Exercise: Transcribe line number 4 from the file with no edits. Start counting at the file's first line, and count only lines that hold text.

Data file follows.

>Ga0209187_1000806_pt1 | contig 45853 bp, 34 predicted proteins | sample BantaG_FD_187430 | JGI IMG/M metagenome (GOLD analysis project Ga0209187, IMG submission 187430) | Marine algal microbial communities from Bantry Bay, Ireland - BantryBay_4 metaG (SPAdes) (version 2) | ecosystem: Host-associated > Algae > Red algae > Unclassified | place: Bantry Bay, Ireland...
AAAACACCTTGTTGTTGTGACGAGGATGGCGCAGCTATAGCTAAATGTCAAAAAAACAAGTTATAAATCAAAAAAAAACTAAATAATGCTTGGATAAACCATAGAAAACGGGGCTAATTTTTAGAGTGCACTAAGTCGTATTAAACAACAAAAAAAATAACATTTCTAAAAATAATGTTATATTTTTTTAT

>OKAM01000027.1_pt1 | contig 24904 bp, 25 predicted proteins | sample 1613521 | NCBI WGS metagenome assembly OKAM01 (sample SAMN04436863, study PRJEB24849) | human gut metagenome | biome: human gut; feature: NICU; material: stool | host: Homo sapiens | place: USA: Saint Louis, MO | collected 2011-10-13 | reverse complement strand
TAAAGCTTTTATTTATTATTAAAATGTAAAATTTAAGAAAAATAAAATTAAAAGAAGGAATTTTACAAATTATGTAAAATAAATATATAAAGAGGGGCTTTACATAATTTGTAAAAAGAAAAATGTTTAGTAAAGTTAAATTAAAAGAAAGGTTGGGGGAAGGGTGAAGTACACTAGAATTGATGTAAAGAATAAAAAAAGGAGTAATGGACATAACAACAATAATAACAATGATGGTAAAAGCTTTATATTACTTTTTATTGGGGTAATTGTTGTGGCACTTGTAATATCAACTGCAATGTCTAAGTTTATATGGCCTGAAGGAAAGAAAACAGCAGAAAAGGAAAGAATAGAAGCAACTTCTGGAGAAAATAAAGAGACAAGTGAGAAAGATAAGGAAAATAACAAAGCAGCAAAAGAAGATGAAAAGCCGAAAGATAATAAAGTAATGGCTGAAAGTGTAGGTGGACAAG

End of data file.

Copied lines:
TAAAGCTTTTATTTATTATTAAAATGTAAAATTTAAGAAAAATAAAATTAAAAGAAGGAATTTTACAAATTATGTAAAATAAATATATAAAGAGGGGCTTTACATAATTTGTAAAAAGAAAAATGTTTAGTAAAGTTAAATTAAAAGAAAGGTTGGGGGAAGGGTGAAGTACACTAGAATTGATGTAAAGAATAAAAAAAGGAGTAATGGACATAACAACAATAATAACAATGATGGTAAAAGCTTTATATTACTTTTTATTGGGGTAATTGTTGTGGCACTTGTAATATCAACTGCAATGTCTAAGTTTATATGGCCTGAAGGAAAGAAAACAGCAGAAAAGGAAAGAATAGAAGCAACTTCTGGAGAAAATAAAGAGACAAGTGAGAAAGATAAGGAAAATAACAAAGCAGCAAAAGAAGATGAAAAGCCGAAAGATAATAAAGTAATGGCTGAAAGTGTAGGTGGACAAG